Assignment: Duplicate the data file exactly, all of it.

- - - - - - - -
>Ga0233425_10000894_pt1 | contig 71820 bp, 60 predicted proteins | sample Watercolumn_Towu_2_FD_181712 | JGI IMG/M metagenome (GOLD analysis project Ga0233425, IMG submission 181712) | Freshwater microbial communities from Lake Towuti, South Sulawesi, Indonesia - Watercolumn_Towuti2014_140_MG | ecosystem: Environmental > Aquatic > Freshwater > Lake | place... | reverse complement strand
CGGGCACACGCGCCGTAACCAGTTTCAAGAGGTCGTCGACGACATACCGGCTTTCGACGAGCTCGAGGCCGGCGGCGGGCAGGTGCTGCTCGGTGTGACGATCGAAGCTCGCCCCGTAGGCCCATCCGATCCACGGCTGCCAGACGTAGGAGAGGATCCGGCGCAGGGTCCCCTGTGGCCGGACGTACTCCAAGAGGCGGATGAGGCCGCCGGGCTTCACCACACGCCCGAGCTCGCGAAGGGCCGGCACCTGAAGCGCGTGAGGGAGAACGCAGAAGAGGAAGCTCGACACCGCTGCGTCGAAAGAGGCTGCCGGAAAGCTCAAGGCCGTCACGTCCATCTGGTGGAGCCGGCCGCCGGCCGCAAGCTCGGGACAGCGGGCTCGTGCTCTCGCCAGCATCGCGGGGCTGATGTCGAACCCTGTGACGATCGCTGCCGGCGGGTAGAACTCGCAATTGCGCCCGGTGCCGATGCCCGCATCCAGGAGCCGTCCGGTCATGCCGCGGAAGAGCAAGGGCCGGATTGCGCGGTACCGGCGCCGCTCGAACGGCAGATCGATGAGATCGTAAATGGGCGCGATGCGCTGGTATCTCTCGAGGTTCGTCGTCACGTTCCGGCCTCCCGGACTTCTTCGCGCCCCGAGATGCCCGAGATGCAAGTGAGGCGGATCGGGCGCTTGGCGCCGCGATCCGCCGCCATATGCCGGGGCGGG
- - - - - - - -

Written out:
>Ga0233425_10000894_pt1 | contig 71820 bp, 60 predicted proteins | sample Watercolumn_Towu_2_FD_181712 | JGI IMG/M metagenome (GOLD analysis project Ga0233425, IMG submission 181712) | Freshwater microbial communities from Lake Towuti, South Sulawesi, Indonesia - Watercolumn_Towuti2014_140_MG | ecosystem: Environmental > Aquatic > Freshwater > Lake | place... | reverse complement strand
CGGGCACACGCGCCGTAACCAGTTTCAAGAGGTCGTCGACGACATACCGGCTTTCGACGAGCTCGAGGCCGGCGGCGGGCAGGTGCTGCTCGGTGTGACGATCGAAGCTCGCCCCGTAGGCCCATCCGATCCACGGCTGCCAGACGTAGGAGAGGATCCGGCGCAGGGTCCCCTGTGGCCGGACGTACTCCAAGAGGCGGATGAGGCCGCCGGGCTTCACCACACGCCCGAGCTCGCGAAGGGCCGGCACCTGAAGCGCGTGAGGGAGAACGCAGAAGAGGAAGCTCGACACCGCTGCGTCGAAAGAGGCTGCCGGAAAGCTCAAGGCCGTCACGTCCATCTGGTGGAGCCGGCCGCCGGCCGCAAGCTCGGGACAGCGGGCTCGTGCTCTCGCCAGCATCGCGGGGCTGATGTCGAACCCTGTGACGATCGCTGCCGGCGGGTAGAACTCGCAATTGCGCCCGGTGCCGATGCCCGCATCCAGGAGCCGTCCGGTCATGCCGCGGAAGAGCAAGGGCCGGATTGCGCGGTACCGGCGCCGCTCGAACGGCAGATCGATGAGATCGTAAATGGGCGCGATGCGCTGGTATCTCTCGAGGTTCGTCGTCACGTTCCGGCCTCCCGGACTTCTTCGCGCCCCGAGATGCCCGAGATGCAAGTGAGGCGGATCGGGCGCTTGGCGCCGCGATCCGCCGCCATATGCCGGGGCGGG